JOHNSTON: Yeah. I mean, there`s times I think she will. But the
more I think about it, I just -- I don`t think she`s quite dumb enough to
try.

O`DONNELL: Now, last time you were here, you were, speaking of dumb
enough, thinking about running for mayor of Wasilla.

JOHNSTON: Yeah.

O`DONNELL: Did you smarten up and rethink that?

JOHNSTON: You know, yeah, I actually smartened up real quick. After
they started throwing all the books and everything at me, you know, I
quickly realized that I was not qualified for it. And you know, in years
to come, I might try it. But as of right now --

O`DONNELL: Let someone who desperately needs that, you know, do that.
And besides, it would cut into your nightclub time, this mayor thing. You
don`t want that.

JOHNSTON: Yeah.

O`DONNELL: Now, normally, when we have book authors on the show, we
frequently will read passages of the books. But I realized you`re here,
you can -- why not just let you do the reading? Can you do this passage
here that gives us a little bit of a flavor of what your life was like in
and around the --

JOHNSTON: I don`t have to read it out of the book. I can just tell
you.

O`DONNELL: Why don`t you just read that passage so viewers and book
buyers will know what they`re in for on this book? Just the highlighted
piece.

JOHNSTON: "That night, Sarah went out to a meeting. We were upstairs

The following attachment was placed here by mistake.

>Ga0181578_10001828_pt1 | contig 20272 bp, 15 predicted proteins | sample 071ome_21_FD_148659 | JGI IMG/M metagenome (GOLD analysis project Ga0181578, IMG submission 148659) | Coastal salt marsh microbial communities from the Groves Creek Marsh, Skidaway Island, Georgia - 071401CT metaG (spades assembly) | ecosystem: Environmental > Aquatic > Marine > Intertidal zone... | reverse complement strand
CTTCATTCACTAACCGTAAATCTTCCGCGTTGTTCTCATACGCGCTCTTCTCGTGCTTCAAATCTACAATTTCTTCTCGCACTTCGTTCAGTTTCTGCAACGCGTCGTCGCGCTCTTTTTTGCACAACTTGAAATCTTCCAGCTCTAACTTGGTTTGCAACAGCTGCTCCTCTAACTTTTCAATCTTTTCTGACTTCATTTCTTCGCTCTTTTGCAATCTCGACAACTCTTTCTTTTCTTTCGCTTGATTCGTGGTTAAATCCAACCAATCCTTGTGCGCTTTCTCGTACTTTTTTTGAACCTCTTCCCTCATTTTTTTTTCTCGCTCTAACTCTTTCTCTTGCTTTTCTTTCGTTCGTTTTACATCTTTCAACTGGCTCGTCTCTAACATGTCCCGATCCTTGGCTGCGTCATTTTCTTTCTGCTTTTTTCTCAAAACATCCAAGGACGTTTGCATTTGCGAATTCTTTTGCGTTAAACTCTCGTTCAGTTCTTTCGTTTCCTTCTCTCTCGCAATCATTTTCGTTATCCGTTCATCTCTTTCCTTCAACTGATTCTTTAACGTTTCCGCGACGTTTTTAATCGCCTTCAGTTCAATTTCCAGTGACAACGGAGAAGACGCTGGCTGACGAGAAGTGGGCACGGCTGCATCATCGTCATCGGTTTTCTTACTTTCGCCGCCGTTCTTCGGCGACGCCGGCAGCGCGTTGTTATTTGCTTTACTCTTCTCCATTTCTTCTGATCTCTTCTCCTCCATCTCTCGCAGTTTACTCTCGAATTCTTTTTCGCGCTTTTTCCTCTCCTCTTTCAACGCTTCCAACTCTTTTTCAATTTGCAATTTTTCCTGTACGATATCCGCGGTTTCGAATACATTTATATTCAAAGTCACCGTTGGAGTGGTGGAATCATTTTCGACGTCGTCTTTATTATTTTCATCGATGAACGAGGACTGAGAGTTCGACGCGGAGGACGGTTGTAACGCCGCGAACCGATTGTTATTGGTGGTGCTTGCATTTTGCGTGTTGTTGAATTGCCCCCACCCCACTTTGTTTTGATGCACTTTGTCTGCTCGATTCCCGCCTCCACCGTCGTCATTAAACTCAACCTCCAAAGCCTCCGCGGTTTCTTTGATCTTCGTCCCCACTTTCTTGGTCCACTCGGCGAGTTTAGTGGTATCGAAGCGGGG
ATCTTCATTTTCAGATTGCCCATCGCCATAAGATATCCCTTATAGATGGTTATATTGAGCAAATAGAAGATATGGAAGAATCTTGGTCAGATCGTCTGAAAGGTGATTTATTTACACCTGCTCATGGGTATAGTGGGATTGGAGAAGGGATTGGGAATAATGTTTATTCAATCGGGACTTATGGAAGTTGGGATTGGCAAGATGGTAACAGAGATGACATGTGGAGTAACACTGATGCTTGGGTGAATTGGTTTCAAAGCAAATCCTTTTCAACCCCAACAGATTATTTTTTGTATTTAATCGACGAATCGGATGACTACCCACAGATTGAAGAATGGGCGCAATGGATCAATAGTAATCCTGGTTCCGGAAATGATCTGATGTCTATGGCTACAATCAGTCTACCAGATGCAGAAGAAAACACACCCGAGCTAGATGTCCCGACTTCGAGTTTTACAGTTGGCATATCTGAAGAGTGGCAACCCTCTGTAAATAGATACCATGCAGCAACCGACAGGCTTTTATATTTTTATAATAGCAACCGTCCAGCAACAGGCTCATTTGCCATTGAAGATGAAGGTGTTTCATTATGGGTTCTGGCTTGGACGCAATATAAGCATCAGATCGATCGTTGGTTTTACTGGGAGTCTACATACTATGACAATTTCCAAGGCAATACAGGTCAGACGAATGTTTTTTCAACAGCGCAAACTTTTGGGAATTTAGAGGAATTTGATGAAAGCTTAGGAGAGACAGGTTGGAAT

in Sarah -- or Bristol`s room, when Todd`s diesel truck came up down the
driveway. So we decided to chance it and take a shower together."

O`DONNELL: It`s in the book.

JOHNSTON: You would pick this one.

O`DONNELL: It`s in the book.

JOHNSTON: "We were in the middle of shampooing each other`s hair when
we heard the truck came back. I freaked. I was drying off my hair with
one hand and hers in the other. As we pulled our clothes out of a pile on
the floor, I tried to make it downstairs before he got inside, but it was
slow. We listened to Todd coming through the open -- coming in and opening
the fridge. Then I heard the creak in his recliner. When I snuck on my
cap, we rolled downstairs, I had to look to -- I had to look like most
obvious perp in Wasilla. None of it mattered. Bristol`s dad was asleep.
We were more careful when we went to a bubble bath downstairs in Sarah`s
Jacuzzi."

O`DONNELL: We can cut it right there on the Jacuzzi. Thank God for
that recliner, huh? He just would fall asleep right away. Once you heard
the creak in the recliner --

JOHNSTON: We knew we were good.

O`DONNELL: You knew minutes away, he was going to be snoring, right?

JOHNSTON: That or watching a basketball game.

O`DONNELL: Levi, this was risky business for you in that house.

JOHNSTON: It was, yeah. I mean, that -- I could have been dead right
there.

O`DONNELL: OK. So what would Todd have done if he caught you? Is he